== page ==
Connecticut State Police


The Connecticut State Police (CSP) is a division of the Connecticut Department of Emergency Services and Public Protection responsible for traffic regulation and law enforcement across the state of Connecticut, especially in areas not served by (or served by smaller) local police departments. The CSP currently has 940 troopers as of October 8, 2020 and is headquartered in Middletown, Connecticut. It is responsible for protecting the Governor of Connecticut, Lieutenant Governor of Connecticut, and their families.

Connecticut State Police
Patch of Connecticut State Police
Patch of Connecticut State Police
Badge of Connecticut State Police
Badge of Connecticut State Police
Motto“ Professionalism through an elite and diverse team of trained men and women.

Respect for ourselves and others through our words and actions. Integrity through adherence to standards and values that merit public trust. Dedication to our colleagues, our values, and to the service of others.

Equality through fair and unprejudiced application of the law.”
Agency overview
FormedMay 29, 1903; 119 years ago (1903-05-29)
Employees940 Troopers and 533 Civilian Employees (as of 2020)
Jurisdictional structure
Operations jurisdictionConnecticut, USA
CT - CSP Troop Map.jpg
Connecticut State Police Troop map
Size5,544 square miles (14,360 km2)
Population3,502,309 (2007 est.)[1]
General nature
Operational structure
HeadquartersMiddletown, Connecticut
Troopers940 Troopers (as of 2020)
Civilian Employees533 Civilian Employees (as of 2020)[2]
Agency executive
  • Colonel Stavros Mellekas, Commanding Officer
Parent agencyConnecticut Department of Emergency Services and Public Protection
Patrol Cars"Unmarked" Ford Taurus Police Interceptor, "Unmarked" Ford Explorer, "Unmarked" Ford Crown Victoria, "Unmarked" Dodge Charger, "Unmarked" Dodge Challenger, "Unmarked" Chevy Caprice, “Unmarked” Chevrolet Suburban, "Unmarked" Ford Expedition, "Unmarked" Toyota Camry
Connecticut State Police Cruiser Sedan
Connecticut State Police website


Early historyEdit

The Connecticut State Police was created under House Bill #247 on May 29, 1903. Initially, five men, paid three dollars a day, were hired to enforce state liquor and vice laws, making it one of the oldest State Police forces in the nation.[3] It was originally composed of five troopers primarily responsible for interdicting the production of moonshine. Early troopers traveled the state by railroad until automobile and motorcycle patrols were instituted, and troopers would often spend five to six days working, eating, and sleeping in the barracks constructed around the state. By 1924, seven such barracks had been built. The organization was heavily militaristic, and its internal culture was similar in this regard to other state police agencies in New England.[4]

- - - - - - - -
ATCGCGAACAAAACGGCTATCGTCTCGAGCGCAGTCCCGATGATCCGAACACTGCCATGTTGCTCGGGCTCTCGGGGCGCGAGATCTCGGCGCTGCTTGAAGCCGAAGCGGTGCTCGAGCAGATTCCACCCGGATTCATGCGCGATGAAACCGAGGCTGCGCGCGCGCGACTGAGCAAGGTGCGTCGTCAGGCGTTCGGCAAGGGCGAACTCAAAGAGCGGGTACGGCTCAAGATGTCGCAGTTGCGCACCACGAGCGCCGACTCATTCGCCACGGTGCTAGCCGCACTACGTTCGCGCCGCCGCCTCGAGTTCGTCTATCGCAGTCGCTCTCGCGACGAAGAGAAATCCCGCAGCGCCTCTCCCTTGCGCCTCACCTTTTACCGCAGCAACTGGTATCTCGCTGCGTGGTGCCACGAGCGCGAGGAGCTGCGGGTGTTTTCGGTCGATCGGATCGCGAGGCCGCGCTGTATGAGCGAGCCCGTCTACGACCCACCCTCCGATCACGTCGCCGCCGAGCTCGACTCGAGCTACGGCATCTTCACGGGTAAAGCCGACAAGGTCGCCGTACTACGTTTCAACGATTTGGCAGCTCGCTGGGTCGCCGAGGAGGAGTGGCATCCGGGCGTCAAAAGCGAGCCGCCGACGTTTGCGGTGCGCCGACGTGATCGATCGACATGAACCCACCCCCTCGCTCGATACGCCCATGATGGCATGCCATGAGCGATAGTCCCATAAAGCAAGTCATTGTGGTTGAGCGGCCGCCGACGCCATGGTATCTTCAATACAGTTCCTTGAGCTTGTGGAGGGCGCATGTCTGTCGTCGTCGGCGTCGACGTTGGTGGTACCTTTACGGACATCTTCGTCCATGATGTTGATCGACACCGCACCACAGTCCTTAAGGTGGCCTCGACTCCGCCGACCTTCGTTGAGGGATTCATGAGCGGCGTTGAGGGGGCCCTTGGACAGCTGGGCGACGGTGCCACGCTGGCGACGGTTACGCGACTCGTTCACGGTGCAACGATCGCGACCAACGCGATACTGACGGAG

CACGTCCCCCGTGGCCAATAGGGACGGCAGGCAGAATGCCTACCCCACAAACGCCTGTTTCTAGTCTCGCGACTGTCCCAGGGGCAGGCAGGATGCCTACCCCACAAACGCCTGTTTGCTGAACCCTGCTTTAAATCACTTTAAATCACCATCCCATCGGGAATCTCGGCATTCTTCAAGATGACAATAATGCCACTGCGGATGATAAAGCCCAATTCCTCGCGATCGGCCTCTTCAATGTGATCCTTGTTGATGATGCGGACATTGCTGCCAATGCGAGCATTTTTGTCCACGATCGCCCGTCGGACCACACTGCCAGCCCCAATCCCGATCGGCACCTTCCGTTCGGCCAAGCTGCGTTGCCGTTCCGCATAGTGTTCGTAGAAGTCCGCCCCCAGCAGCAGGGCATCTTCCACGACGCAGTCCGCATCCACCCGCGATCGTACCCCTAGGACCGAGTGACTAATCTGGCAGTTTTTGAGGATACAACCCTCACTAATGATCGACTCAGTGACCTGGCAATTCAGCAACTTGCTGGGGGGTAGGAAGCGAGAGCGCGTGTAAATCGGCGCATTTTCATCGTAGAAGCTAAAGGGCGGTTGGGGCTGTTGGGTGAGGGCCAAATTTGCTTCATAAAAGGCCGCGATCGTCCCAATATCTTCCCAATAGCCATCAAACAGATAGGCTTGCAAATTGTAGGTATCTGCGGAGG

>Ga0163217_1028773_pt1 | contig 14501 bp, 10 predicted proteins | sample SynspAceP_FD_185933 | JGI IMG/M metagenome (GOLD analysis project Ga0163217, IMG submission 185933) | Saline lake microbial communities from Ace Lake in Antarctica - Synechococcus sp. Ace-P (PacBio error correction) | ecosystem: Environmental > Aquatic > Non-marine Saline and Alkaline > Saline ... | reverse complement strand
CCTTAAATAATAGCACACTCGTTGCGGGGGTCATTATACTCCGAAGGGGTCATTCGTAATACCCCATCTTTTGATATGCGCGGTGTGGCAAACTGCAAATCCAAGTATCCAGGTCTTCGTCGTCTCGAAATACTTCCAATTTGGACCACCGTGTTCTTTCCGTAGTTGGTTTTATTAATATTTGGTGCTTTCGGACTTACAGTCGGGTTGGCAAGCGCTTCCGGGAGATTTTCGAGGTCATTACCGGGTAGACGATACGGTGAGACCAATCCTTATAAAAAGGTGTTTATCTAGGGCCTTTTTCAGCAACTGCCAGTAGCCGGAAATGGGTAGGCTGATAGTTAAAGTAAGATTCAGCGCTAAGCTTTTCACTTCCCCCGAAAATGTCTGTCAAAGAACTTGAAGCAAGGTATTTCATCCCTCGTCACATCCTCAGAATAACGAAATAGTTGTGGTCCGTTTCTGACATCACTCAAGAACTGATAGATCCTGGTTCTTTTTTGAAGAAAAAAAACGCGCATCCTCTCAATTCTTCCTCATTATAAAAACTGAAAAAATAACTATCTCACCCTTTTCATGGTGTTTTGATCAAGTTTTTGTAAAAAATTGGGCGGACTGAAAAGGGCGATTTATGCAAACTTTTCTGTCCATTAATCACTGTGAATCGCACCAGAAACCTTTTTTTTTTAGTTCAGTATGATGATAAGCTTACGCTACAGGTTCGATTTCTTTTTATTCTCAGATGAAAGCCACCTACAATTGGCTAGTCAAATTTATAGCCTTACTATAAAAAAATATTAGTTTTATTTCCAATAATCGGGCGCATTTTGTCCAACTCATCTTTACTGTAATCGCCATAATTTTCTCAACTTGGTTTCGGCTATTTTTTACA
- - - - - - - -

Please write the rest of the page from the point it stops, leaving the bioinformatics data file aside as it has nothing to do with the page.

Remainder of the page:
Modern historyEdit

In 1968 Louise Smith graduated from the State Police Academy becoming the first black woman to join a state police force in the United States.[5]

In 1984 a federal judge found that the State Police systematically discriminated against minorities and ordered the State Police to increase the number of minorities in specialist positions as well as increase minority promotion rates.[6]

In 1987 the Connecticut State Police were sued by the Connecticut chapter of Men and Women for Justice for discriminating against Black and Hispanic officers and officer candidates as well as other Civil Rights Act violations. The State Police chose to settle the case and made an agreement that the State Police would hire at least 10% Black and Hispanic officers, an accurate reflection of the State’s demographics in the early 1980s. In 2018 the hiring practices of the State Police remained the minimum allowed under their legally binding agreement with 5% of officers being Black and 5% being Hispanic despite Black and Hispanic Americans constituting over 25% of Connecticut's citizens in 2018.[6]

In 1997 the Connecticut State Police was at the center of Connecticut Governor John G. Rowland’s Geargate scandal[7] Surplus military equipment intended for the State Police was diverted by Rowland and close associates for their personal use. Equipment and apparel including sleeping bags, camouflage jackets, helmets, and a bayonet made their way into the hands of Rowland’s children, his staff, his security detail, and the husband of then Lt. Gov. Jodi Rell. The diversion was organized by State Trooper Eugene D’Angelo and was uncovered through a joint State Police and Department of Defense investigation.[8]

In 2015 State Police Troop H and Troop C were among six Connecticut police departments singled out in a state report on racial bias in policing for having the most "significant disparities in their traffic stops data,” in particular traffic stop rates for Black and Hispanic drivers were much higher during the day when officers can easily visually establish the ethnicity of a driver before a stop than at night. The report was the most comprehensive report of its kind ever compiled by a state at the time of its release.[9]

On December 31, 2018 Stavros Mellekas took over as the commander of the Connecticut State Police, replacing George F. Battle.[10]

CSP WeaponsEdit

In 2012, CSP has transitioned to the SIG Sauer P220R .45 ACP pistol.[11]

In June of 2022. CSP has begun the transition to its new duty weapon, the Glock G45, Gen5 9MM pistol.


State Police Headquarters – Middletown [12]


The CSP is divided into 11 troops, each of which has a Lieutenant Troop Commander, a master sergeant Executive officer, several patrol sergeants, a detective unit, and a full complement of personnel for patrol. The "resident troopers" in that troop area are also assigned to the troop. Additionally, each troop has its own dispatchers and clerical unit, and most have one or more mechanics to service the fleet.